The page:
|Topic Review (Newest First)|
|10-18-2010 11:35 AM|
Originally Posted by JimsCAL View Post
|10-17-2010 05:46 PM|
The whole procedure is easy and fast to do. This way, each line is inspected 2x a year.
|10-17-2010 04:48 PM|
|JimsCAL||A bigger issue is chafe of the running rigging. Just go through a yard in the winter when the wind is up and listen to the halyards slapping and rubbing. Some people (usually racers with hi-tech lines) will pull them out and leave light messengers to pull them back in the spring. I usually just attach them at the bow pulpit or some other point away from the mast to avoid slap and chafe.|
|10-17-2010 09:26 AM|
|sailingtime||thanks, interesting to know|
|10-15-2010 07:32 PM|
If the boat has an aluminum mast .... leave the rigging ALONE.
The aluminum has a higher 'coefficient of linear thermal expansion' than the stainless steel wire of the rigging .... and in COLDER temperatures will shrink MORE (about 1.4 times more) than the stainless wire, thus automatically 'unloading' the tension is the 'whole system'.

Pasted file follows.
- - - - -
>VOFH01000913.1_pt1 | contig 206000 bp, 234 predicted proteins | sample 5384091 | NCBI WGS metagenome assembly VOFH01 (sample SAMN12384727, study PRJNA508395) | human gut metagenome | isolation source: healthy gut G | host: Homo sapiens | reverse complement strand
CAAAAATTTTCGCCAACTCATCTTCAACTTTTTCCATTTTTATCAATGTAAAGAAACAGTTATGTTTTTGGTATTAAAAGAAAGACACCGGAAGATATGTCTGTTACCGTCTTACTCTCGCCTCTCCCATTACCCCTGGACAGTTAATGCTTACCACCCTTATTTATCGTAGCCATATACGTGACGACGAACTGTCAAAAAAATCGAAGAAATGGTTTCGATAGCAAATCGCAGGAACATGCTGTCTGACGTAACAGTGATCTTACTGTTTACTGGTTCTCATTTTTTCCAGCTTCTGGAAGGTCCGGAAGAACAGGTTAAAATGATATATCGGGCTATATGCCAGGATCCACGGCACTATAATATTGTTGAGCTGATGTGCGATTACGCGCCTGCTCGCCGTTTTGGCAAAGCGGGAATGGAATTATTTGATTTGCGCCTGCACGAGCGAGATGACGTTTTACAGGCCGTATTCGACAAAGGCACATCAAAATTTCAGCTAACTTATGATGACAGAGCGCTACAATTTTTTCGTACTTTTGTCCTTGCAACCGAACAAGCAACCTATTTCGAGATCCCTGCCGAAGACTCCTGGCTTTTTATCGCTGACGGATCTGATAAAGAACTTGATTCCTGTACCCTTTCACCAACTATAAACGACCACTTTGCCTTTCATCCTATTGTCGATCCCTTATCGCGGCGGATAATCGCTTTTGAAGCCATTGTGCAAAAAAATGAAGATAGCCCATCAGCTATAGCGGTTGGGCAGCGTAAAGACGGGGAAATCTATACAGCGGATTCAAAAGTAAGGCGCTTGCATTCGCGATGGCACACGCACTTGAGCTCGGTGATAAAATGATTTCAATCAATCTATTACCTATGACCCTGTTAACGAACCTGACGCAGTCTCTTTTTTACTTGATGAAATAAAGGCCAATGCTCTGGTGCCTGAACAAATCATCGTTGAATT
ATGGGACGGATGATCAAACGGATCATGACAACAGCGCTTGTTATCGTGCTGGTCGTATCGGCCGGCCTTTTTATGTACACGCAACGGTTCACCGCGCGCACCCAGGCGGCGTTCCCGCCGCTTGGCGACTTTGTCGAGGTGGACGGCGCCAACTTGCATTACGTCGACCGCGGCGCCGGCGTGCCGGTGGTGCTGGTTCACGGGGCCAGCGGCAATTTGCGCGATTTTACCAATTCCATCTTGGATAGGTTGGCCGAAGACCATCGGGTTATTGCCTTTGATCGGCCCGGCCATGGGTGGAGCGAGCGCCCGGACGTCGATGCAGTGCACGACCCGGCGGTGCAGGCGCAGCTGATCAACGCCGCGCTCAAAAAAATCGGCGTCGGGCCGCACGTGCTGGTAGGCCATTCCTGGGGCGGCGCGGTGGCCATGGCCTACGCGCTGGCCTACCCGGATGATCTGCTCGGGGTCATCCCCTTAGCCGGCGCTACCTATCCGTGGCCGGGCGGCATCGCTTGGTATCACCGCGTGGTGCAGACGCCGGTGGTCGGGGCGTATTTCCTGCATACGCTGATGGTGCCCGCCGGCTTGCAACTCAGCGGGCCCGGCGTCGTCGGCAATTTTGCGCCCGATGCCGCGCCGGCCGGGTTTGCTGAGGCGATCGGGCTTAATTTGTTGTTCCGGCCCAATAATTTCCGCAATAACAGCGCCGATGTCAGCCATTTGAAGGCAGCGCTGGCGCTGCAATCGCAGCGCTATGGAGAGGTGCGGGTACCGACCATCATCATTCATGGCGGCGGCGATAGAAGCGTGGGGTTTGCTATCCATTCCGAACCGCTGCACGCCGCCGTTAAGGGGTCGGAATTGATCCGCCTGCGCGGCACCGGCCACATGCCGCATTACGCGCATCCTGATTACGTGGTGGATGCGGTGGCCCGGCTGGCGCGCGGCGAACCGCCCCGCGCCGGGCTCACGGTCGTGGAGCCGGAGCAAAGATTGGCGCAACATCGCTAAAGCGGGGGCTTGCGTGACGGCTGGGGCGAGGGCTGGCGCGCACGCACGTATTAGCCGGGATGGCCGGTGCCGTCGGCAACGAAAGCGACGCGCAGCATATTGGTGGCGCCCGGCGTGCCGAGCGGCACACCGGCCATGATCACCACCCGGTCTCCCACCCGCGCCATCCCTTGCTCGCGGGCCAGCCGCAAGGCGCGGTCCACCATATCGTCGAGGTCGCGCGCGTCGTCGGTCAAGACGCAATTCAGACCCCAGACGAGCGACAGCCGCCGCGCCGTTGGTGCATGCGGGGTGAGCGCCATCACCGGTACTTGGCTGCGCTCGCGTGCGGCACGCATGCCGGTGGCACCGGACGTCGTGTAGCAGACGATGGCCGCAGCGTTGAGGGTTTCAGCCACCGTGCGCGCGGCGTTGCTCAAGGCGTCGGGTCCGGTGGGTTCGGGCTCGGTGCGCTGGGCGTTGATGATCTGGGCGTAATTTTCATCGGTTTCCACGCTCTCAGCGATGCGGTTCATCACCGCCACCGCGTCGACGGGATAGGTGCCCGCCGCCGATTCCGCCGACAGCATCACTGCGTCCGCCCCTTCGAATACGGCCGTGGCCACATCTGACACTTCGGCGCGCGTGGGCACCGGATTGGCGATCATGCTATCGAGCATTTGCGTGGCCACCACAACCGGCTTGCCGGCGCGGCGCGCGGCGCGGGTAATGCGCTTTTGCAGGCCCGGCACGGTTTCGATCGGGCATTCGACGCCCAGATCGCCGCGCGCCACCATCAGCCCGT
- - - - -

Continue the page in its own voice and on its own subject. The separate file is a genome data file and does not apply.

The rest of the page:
ALUMINUM: 12.3 X (10^-6 in/in oF)
300 SERIES STAINLESS 9.0 X (10^-6 in/in oF)
Aluminum expands or contracts about 1.4 times more than 300 series Stainless due to 'thermal' changes.
|10-15-2010 07:14 PM|
If in doubt, leave it alone. Most any boat should be able to hold their rigging indefinately.
|10-14-2010 04:48 PM|
In what might sound like a bonehead question but this will be the first year that I will have a boat on the hard with the mast on. It seems to me that it is not a good idea to be fully tensioned all through the winter but it also seems to be a not too good of an idea to have sloppy rigging. Is there a happy compromise?
My previous yard required that I remove the stick of my old boat removed in order fit his lift.